And the best phone it’s made since then, too, if you ask me. Ever since the 6, it seems to me that Apple has only drifted, casting about for something to captivate its users the way the iPhone 4’s design and new graphical capabilities did, all the way back in 2010. It honed that design to a cutting edge and then, when everyone expected the company to leap forward, it tiptoed instead, perhaps afraid to spook the golden goose.

To me the SE was Apple allowing itself one last victory lap on the back of a design it would never surpass. It’s understandable that it would not want to admit, this many years on, that anyone could possibly prefer something it created nearly a decade ago to its thousand-dollar flagship — a device, I feel I must add, that not only compromises visibly in its design (I’ll never own a notched phone if I can help it) but backpedals on practical features used by millions, like Touch ID and a 3.5mm headphone jack. This is in keeping with similarly user-unfriendly choices made elsewhere in its lineup.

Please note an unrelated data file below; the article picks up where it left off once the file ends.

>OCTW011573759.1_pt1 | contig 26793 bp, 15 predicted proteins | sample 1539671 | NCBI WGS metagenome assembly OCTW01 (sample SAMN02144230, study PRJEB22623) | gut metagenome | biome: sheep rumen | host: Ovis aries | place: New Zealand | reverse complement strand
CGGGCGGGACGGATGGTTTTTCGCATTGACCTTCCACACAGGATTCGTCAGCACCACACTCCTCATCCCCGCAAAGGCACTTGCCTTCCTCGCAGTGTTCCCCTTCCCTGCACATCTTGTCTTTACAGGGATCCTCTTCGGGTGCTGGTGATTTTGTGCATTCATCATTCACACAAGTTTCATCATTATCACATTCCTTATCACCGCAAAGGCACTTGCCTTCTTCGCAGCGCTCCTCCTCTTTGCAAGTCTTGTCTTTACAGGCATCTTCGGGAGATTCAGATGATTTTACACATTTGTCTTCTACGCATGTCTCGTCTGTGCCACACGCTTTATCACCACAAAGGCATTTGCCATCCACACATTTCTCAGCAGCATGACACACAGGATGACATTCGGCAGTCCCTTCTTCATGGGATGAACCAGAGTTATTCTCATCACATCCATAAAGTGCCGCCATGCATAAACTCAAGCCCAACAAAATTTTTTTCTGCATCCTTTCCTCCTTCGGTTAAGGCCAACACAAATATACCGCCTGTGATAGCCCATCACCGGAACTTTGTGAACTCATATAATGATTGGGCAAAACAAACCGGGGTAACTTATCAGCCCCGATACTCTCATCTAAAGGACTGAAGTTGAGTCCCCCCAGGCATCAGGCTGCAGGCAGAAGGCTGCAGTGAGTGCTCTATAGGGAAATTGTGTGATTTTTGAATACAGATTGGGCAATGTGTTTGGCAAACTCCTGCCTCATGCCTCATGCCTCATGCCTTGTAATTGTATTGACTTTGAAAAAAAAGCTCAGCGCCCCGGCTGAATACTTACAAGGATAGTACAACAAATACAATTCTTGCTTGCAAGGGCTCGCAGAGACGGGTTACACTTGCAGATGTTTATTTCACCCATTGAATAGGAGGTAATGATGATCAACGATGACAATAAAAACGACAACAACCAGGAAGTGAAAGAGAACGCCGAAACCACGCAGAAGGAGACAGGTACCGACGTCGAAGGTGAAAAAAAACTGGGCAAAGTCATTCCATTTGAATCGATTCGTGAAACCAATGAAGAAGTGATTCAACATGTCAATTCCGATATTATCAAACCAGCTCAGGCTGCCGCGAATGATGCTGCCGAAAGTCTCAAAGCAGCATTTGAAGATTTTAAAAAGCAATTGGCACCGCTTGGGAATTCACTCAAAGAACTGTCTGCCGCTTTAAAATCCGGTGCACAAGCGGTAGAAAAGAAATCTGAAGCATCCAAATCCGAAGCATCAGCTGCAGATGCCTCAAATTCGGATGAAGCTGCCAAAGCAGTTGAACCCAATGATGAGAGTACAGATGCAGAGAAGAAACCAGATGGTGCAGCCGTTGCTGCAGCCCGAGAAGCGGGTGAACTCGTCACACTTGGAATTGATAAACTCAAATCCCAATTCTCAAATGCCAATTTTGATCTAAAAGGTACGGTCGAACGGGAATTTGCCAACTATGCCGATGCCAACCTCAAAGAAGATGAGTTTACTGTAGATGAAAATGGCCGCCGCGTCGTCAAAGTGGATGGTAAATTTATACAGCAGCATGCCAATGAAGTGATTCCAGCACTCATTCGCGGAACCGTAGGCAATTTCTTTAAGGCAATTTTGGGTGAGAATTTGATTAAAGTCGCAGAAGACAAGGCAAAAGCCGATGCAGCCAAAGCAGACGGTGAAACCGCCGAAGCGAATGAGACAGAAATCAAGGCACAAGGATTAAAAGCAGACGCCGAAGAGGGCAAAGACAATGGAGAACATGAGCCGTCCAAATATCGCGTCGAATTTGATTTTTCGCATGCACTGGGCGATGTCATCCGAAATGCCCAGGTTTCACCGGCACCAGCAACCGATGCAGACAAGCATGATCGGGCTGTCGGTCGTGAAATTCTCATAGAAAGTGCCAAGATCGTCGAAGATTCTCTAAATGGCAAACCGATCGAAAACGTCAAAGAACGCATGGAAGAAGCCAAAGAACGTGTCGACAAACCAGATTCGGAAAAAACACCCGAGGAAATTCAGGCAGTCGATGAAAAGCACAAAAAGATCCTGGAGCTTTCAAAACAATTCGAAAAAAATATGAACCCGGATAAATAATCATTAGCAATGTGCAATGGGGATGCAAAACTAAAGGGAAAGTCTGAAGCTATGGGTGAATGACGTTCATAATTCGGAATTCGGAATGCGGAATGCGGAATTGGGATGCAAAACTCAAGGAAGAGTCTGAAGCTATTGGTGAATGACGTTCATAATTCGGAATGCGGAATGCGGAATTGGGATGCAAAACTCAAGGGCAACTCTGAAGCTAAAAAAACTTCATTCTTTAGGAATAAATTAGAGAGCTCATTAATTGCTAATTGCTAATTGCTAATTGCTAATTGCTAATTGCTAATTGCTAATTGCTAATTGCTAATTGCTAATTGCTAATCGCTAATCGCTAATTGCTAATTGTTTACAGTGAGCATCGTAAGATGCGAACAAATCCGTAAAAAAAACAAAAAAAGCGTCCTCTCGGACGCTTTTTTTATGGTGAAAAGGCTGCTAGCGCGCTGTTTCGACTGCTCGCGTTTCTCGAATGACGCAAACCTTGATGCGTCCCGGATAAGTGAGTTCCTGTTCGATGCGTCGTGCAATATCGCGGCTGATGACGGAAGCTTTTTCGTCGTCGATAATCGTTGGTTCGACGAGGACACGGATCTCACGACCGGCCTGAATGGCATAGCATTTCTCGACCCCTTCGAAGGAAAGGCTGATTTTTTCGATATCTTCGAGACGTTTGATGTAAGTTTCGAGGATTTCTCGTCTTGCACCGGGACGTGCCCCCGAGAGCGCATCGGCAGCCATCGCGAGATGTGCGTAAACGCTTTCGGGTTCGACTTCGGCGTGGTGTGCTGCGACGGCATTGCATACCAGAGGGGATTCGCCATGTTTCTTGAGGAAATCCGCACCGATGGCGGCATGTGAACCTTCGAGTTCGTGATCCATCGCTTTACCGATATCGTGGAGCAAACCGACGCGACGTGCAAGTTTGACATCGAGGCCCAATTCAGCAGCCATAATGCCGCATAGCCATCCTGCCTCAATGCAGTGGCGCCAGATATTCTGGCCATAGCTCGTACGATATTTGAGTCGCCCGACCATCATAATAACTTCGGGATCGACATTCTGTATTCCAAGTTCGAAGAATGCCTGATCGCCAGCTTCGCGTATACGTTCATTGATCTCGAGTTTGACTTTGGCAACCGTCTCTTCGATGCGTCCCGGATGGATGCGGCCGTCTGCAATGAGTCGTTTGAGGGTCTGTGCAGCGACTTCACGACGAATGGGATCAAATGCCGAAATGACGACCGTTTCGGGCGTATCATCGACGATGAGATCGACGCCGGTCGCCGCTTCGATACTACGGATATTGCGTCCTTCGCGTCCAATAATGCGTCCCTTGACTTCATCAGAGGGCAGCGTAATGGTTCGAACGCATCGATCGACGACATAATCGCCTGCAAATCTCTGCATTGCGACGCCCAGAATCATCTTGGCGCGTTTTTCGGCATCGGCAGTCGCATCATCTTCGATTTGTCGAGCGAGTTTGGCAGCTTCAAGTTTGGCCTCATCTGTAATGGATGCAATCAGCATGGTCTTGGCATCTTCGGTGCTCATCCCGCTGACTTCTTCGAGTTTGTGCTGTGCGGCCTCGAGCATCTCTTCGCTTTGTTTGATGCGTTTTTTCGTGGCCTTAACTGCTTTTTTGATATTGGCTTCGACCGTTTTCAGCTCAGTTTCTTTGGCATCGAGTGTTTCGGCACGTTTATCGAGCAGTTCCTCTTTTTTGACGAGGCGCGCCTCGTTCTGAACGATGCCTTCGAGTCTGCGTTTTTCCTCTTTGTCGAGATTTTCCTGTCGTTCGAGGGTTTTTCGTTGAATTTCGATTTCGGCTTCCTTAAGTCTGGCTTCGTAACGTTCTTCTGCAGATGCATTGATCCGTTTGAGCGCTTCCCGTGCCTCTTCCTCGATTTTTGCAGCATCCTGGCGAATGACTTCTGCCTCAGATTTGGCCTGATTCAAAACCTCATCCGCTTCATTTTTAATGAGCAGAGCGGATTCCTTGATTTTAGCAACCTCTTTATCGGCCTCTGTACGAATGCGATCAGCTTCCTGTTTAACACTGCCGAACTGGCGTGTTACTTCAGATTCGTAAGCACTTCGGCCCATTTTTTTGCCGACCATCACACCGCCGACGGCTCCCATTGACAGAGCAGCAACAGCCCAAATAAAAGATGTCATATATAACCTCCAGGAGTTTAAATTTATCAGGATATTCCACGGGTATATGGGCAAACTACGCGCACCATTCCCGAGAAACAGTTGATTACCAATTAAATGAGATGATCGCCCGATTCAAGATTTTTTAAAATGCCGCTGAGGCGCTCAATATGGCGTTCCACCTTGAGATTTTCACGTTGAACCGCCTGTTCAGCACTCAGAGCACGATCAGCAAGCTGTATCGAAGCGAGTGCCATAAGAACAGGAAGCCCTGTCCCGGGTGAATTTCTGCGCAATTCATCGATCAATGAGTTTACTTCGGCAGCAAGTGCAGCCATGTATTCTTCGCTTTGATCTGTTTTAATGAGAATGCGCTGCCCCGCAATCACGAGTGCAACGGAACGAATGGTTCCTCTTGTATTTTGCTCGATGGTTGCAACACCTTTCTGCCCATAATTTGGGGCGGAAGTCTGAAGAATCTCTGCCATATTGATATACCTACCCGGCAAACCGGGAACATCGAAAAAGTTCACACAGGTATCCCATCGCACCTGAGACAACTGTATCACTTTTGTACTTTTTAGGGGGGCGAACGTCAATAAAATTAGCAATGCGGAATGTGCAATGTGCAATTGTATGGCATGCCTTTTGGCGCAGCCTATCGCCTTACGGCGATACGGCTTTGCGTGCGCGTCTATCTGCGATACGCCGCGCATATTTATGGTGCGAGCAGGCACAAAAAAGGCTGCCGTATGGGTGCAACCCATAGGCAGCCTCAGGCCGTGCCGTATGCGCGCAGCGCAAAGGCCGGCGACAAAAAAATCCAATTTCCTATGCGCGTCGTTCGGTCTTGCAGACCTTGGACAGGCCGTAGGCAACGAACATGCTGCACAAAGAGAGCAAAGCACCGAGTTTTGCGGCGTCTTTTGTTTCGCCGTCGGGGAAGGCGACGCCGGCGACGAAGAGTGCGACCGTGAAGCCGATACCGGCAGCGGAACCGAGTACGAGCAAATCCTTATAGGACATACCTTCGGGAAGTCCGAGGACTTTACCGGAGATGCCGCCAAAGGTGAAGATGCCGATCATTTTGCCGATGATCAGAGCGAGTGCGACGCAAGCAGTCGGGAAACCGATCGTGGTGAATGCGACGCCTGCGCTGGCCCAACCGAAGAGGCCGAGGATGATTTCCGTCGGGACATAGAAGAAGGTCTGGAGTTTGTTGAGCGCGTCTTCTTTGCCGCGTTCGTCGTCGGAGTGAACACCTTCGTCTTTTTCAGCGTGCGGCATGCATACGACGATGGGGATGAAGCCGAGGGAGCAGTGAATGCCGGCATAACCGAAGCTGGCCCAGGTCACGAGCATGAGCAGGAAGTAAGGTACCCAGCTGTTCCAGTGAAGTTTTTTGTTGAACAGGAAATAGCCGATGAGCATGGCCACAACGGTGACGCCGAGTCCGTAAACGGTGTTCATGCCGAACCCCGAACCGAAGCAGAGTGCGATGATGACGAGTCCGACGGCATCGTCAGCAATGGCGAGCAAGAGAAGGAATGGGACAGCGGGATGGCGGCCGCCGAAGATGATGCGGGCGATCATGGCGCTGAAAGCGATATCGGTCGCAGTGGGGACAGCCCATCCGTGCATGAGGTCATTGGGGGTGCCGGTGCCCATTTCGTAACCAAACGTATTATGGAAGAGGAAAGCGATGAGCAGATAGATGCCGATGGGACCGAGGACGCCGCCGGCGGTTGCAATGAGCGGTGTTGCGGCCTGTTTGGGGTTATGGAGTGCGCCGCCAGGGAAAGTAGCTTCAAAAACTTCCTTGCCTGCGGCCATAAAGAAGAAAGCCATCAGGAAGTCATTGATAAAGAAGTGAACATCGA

So while I am disappointed in Apple, I’m not surprised. After all, it’s disappointed me for years. But I still have my SE, and I intend to keep it for as long as possible. Because it’s the best thing the company ever made, and it’s still a hell of a phone.

The iPhone XR is the one to get

The iPhone XR arrived like an afterthought. No surprise, really. Apple’s always been one to lead with its best foot forward — the latest, greatest and, quite literally, the largest. Projecting the life on the bleeding edge is a cornerstone of the company’s image, market share and stock price.